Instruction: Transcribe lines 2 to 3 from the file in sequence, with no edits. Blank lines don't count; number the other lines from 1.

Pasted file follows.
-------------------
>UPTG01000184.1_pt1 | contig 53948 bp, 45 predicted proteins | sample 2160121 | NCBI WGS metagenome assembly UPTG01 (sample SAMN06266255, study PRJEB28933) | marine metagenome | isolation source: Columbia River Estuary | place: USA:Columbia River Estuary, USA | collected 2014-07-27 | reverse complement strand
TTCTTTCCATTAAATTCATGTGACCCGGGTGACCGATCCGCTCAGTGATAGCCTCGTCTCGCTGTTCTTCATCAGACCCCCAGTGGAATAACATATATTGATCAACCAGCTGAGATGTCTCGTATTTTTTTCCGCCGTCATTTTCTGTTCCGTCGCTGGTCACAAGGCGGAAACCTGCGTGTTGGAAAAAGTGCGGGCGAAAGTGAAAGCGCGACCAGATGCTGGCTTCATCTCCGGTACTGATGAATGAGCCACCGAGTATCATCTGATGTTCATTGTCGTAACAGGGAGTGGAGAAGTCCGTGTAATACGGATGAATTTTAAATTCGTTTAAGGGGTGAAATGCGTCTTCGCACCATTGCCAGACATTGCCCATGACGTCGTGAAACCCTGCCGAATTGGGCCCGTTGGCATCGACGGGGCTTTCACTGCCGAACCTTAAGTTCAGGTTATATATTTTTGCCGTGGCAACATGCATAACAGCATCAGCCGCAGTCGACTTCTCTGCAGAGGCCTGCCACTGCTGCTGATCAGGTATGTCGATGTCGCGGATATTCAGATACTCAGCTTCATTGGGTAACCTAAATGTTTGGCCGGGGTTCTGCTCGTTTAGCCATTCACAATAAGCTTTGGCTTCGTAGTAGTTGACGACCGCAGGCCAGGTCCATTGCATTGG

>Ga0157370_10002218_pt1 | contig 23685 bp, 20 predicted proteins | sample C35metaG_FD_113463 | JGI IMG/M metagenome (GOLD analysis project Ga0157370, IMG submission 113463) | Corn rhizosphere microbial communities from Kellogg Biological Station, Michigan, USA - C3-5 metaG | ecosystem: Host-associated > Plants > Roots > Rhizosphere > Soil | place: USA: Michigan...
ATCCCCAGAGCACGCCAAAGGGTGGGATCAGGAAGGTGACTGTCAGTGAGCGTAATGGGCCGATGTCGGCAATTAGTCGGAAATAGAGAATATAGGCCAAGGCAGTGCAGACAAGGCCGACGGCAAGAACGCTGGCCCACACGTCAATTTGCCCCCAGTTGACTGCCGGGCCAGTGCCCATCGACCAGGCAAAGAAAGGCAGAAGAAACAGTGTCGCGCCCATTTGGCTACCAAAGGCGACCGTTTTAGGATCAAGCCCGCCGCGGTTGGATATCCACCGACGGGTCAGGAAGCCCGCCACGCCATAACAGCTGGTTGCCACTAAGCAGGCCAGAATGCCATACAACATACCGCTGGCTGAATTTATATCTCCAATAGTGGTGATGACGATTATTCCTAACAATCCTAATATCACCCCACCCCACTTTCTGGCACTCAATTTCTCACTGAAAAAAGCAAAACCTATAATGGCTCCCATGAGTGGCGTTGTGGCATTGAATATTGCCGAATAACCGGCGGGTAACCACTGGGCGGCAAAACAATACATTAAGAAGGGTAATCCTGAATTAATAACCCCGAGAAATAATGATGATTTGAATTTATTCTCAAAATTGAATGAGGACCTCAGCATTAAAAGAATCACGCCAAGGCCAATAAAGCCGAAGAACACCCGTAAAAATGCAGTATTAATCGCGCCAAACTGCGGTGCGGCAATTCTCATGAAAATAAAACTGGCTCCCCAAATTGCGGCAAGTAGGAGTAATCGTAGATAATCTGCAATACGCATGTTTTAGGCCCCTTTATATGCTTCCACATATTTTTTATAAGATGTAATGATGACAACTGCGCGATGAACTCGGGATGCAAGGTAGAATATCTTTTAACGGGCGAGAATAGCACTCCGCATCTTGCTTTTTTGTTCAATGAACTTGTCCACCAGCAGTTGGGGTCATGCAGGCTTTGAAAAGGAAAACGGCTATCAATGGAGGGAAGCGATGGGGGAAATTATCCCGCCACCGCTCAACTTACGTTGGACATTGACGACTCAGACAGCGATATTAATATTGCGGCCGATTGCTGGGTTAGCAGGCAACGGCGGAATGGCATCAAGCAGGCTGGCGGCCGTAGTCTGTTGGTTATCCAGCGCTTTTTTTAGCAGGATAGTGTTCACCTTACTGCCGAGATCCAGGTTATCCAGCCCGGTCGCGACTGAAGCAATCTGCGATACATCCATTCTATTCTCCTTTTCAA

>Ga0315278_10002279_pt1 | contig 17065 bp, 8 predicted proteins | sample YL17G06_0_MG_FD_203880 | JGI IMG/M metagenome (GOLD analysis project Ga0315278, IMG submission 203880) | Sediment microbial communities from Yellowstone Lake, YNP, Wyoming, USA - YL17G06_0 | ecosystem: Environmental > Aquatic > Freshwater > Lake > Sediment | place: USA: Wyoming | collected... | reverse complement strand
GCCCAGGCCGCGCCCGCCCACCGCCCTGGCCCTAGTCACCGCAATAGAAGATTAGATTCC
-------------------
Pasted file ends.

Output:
TTCTTTCCATTAAATTCATGTGACCCGGGTGACCGATCCGCTCAGTGATAGCCTCGTCTCGCTGTTCTTCATCAGACCCCCAGTGGAATAACATATATTGATCAACCAGCTGAGATGTCTCGTATTTTTTTCCGCCGTCATTTTCTGTTCCGTCGCTGGTCACAAGGCGGAAACCTGCGTGTTGGAAAAAGTGCGGGCGAAAGTGAAAGCGCGACCAGATGCTGGCTTCATCTCCGGTACTGATGAATGAGCCACCGAGTATCATCTGATGTTCATTGTCGTAACAGGGAGTGGAGAAGTCCGTGTAATACGGATGAATTTTAAATTCGTTTAAGGGGTGAAATGCGTCTTCGCACCATTGCCAGACATTGCCCATGACGTCGTGAAACCCTGCCGAATTGGGCCCGTTGGCATCGACGGGGCTTTCACTGCCGAACCTTAAGTTCAGGTTATATATTTTTGCCGTGGCAACATGCATAACAGCATCAGCCGCAGTCGACTTCTCTGCAGAGGCCTGCCACTGCTGCTGATCAGGTATGTCGATGTCGCGGATATTCAGATACTCAGCTTCATTGGGTAACCTAAATGTTTGGCCGGGGTTCTGCTCGTTTAGCCATTCACAATAAGCTTTGGCTTCGTAGTAGTTGACGACCGCAGGCCAGGTCCATTGCATTGG

>Ga0157370_10002218_pt1 | contig 23685 bp, 20 predicted proteins | sample C35metaG_FD_113463 | JGI IMG/M metagenome (GOLD analysis project Ga0157370, IMG submission 113463) | Corn rhizosphere microbial communities from Kellogg Biological Station, Michigan, USA - C3-5 metaG | ecosystem: Host-associated > Plants > Roots > Rhizosphere > Soil | place: USA: Michigan...